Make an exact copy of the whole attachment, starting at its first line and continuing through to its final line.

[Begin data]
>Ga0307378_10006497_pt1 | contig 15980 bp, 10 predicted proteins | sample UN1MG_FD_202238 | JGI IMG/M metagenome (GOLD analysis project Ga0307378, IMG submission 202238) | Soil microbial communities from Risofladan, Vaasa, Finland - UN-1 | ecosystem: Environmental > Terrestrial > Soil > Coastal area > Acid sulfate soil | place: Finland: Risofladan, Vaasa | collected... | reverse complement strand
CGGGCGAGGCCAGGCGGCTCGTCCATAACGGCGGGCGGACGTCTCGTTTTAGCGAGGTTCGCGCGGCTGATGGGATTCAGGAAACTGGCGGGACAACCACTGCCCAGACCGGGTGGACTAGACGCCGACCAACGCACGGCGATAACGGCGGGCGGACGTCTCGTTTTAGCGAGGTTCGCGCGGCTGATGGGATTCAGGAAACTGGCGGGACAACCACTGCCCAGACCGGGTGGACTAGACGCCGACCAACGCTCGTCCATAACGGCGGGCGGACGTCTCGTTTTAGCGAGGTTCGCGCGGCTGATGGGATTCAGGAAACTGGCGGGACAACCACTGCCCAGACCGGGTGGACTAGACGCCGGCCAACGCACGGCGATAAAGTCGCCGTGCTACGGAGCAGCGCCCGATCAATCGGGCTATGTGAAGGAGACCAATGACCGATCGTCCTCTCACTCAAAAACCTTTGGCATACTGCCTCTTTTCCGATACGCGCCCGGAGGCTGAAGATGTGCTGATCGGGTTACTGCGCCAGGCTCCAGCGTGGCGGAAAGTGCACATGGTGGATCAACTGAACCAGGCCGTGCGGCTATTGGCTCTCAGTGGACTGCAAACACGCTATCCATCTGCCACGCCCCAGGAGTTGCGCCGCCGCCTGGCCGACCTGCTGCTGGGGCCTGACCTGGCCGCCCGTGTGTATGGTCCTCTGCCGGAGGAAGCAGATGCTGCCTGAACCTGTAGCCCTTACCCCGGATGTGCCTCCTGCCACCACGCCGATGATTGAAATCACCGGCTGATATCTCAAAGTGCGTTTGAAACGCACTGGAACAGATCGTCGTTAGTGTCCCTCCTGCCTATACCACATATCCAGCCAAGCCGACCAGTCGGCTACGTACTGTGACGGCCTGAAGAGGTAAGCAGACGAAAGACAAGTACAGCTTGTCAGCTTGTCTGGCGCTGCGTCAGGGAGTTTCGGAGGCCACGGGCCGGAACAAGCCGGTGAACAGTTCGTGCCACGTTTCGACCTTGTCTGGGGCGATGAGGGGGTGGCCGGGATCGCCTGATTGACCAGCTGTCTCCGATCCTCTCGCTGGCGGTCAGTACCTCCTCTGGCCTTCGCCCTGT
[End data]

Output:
>Ga0307378_10006497_pt1 | contig 15980 bp, 10 predicted proteins | sample UN1MG_FD_202238 | JGI IMG/M metagenome (GOLD analysis project Ga0307378, IMG submission 202238) | Soil microbial communities from Risofladan, Vaasa, Finland - UN-1 | ecosystem: Environmental > Terrestrial > Soil > Coastal area > Acid sulfate soil | place: Finland: Risofladan, Vaasa | collected... | reverse complement strand
CGGGCGAGGCCAGGCGGCTCGTCCATAACGGCGGGCGGACGTCTCGTTTTAGCGAGGTTCGCGCGGCTGATGGGATTCAGGAAACTGGCGGGACAACCACTGCCCAGACCGGGTGGACTAGACGCCGACCAACGCACGGCGATAACGGCGGGCGGACGTCTCGTTTTAGCGAGGTTCGCGCGGCTGATGGGATTCAGGAAACTGGCGGGACAACCACTGCCCAGACCGGGTGGACTAGACGCCGACCAACGCTCGTCCATAACGGCGGGCGGACGTCTCGTTTTAGCGAGGTTCGCGCGGCTGATGGGATTCAGGAAACTGGCGGGACAACCACTGCCCAGACCGGGTGGACTAGACGCCGGCCAACGCACGGCGATAAAGTCGCCGTGCTACGGAGCAGCGCCCGATCAATCGGGCTATGTGAAGGAGACCAATGACCGATCGTCCTCTCACTCAAAAACCTTTGGCATACTGCCTCTTTTCCGATACGCGCCCGGAGGCTGAAGATGTGCTGATCGGGTTACTGCGCCAGGCTCCAGCGTGGCGGAAAGTGCACATGGTGGATCAACTGAACCAGGCCGTGCGGCTATTGGCTCTCAGTGGACTGCAAACACGCTATCCATCTGCCACGCCCCAGGAGTTGCGCCGCCGCCTGGCCGACCTGCTGCTGGGGCCTGACCTGGCCGCCCGTGTGTATGGTCCTCTGCCGGAGGAAGCAGATGCTGCCTGAACCTGTAGCCCTTACCCCGGATGTGCCTCCTGCCACCACGCCGATGATTGAAATCACCGGCTGATATCTCAAAGTGCGTTTGAAACGCACTGGAACAGATCGTCGTTAGTGTCCCTCCTGCCTATACCACATATCCAGCCAAGCCGACCAGTCGGCTACGTACTGTGACGGCCTGAAGAGGTAAGCAGACGAAAGACAAGTACAGCTTGTCAGCTTGTCTGGCGCTGCGTCAGGGAGTTTCGGAGGCCACGGGCCGGAACAAGCCGGTGAACAGTTCGTGCCACGTTTCGACCTTGTCTGGGGCGATGAGGGGGTGGCCGGGATCGCCTGATTGACCAGCTGTCTCCGATCCTCTCGCTGGCGGTCAGTACCTCCTCTGGCCTTCGCCCTGT